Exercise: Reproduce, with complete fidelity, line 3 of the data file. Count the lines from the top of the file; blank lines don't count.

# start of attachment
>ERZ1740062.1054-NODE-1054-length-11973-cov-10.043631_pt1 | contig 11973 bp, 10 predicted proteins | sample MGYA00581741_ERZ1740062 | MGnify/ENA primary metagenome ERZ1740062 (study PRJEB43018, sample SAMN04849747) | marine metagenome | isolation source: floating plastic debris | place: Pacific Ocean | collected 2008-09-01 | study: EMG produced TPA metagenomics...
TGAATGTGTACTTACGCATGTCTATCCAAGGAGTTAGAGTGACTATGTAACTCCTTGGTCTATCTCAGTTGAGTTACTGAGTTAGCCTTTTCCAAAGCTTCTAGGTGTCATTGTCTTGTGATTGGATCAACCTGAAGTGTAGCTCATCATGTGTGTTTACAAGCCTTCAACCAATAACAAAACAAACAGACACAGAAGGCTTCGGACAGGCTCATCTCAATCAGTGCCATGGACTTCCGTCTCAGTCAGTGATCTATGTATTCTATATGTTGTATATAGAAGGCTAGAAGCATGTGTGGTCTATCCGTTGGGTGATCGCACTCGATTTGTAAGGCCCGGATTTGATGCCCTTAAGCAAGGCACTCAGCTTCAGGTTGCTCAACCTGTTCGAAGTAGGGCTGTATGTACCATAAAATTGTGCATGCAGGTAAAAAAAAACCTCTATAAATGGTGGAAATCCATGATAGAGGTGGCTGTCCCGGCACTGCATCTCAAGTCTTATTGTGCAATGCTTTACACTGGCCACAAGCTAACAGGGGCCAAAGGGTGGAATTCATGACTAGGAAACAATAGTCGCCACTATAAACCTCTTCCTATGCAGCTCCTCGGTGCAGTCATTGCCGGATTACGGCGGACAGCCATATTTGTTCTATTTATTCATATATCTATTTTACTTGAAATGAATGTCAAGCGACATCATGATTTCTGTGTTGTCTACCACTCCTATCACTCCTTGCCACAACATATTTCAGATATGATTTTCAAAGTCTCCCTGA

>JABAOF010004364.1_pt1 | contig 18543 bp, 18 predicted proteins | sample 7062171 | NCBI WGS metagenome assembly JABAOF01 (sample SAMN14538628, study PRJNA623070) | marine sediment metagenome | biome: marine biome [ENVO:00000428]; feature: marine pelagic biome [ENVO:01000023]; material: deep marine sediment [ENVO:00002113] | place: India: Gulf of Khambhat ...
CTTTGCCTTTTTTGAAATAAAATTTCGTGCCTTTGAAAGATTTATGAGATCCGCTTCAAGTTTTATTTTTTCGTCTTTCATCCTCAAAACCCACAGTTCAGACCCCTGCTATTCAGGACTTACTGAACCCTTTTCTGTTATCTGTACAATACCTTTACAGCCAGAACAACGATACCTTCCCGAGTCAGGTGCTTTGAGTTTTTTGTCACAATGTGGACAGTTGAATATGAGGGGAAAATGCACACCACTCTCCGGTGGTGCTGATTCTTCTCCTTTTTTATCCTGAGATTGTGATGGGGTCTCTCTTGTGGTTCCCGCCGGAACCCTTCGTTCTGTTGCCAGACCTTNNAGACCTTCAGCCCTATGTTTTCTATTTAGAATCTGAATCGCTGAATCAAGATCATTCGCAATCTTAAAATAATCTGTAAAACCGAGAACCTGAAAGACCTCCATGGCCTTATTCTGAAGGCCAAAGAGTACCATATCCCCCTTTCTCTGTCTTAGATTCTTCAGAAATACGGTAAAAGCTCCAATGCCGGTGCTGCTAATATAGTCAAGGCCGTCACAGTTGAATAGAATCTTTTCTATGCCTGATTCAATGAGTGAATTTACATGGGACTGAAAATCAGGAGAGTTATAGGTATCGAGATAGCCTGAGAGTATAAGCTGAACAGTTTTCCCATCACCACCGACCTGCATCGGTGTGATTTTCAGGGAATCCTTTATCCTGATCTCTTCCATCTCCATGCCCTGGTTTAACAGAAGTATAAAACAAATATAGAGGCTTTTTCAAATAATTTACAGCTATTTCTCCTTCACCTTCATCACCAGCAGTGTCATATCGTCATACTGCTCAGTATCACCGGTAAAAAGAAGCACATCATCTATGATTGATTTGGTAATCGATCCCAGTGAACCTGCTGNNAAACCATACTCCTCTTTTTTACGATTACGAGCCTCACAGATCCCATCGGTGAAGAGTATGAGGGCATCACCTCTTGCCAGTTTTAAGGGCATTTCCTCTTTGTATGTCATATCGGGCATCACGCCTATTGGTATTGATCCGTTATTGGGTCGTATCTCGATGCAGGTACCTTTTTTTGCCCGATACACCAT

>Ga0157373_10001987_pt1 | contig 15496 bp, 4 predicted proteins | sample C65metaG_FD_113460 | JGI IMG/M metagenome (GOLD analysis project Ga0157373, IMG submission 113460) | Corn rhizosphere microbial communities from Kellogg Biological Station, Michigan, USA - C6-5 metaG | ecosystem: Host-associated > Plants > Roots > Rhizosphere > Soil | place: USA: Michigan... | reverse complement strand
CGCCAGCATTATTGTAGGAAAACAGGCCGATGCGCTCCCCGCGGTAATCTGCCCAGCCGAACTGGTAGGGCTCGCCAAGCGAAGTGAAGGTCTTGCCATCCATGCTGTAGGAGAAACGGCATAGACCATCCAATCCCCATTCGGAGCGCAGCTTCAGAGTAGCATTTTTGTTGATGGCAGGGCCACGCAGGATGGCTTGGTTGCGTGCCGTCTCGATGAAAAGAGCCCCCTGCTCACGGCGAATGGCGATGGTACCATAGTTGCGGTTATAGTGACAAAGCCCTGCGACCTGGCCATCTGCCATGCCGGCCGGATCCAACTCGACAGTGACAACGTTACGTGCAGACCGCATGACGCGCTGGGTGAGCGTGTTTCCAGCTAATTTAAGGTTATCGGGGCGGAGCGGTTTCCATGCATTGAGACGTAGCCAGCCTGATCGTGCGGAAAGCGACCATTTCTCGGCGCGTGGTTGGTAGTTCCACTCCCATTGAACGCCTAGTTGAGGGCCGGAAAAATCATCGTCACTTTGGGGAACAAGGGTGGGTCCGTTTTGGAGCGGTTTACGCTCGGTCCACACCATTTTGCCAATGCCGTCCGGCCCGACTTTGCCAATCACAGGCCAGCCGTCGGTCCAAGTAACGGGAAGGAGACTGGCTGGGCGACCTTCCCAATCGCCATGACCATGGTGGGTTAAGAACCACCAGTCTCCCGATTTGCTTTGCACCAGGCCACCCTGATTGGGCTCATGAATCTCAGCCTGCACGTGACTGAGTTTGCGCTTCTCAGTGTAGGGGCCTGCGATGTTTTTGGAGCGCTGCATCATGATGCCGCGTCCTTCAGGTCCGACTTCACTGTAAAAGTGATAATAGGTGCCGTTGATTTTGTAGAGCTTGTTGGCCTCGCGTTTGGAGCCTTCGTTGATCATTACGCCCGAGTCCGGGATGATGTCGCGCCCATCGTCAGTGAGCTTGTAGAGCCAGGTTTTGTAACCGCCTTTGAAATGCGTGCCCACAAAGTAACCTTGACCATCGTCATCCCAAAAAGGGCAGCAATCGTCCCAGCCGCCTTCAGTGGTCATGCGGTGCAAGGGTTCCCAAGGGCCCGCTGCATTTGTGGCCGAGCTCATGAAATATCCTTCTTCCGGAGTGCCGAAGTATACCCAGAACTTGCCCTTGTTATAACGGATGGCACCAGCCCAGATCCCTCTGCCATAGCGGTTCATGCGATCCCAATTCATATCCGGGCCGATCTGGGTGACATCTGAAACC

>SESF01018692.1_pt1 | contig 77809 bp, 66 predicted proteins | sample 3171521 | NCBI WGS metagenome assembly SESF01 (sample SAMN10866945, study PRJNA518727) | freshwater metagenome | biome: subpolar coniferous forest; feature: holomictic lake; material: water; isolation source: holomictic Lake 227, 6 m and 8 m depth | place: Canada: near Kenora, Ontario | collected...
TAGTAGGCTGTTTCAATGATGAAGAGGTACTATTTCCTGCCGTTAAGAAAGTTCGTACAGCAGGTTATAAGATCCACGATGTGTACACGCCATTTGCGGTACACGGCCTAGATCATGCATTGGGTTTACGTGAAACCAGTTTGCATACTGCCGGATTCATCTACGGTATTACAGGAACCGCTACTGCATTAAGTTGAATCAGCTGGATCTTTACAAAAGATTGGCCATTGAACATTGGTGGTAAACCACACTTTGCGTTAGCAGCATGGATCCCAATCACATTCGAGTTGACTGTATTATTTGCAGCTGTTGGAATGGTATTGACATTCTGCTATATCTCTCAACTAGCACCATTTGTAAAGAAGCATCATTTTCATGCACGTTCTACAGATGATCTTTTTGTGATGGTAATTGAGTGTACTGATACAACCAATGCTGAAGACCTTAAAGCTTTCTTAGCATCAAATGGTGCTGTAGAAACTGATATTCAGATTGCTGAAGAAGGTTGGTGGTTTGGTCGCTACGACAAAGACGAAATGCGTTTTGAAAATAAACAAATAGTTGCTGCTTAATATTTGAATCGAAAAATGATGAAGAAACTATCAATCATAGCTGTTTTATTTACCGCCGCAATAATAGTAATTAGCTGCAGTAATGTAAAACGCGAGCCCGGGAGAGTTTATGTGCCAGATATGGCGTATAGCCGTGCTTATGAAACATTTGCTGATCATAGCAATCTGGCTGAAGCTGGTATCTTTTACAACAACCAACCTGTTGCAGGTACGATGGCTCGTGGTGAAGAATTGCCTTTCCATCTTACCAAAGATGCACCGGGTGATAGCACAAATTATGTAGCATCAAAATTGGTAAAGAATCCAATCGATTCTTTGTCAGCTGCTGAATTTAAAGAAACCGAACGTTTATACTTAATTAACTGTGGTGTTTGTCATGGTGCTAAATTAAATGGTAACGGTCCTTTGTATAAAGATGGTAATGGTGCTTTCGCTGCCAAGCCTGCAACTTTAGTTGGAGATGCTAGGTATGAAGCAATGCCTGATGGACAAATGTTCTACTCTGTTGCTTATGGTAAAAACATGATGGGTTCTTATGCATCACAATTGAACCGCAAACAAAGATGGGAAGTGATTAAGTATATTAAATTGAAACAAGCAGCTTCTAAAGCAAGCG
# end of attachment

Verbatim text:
>JABAOF010004364.1_pt1 | contig 18543 bp, 18 predicted proteins | sample 7062171 | NCBI WGS metagenome assembly JABAOF01 (sample SAMN14538628, study PRJNA623070) | marine sediment metagenome | biome: marine biome [ENVO:00000428]; feature: marine pelagic biome [ENVO:01000023]; material: deep marine sediment [ENVO:00002113] | place: India: Gulf of Khambhat ...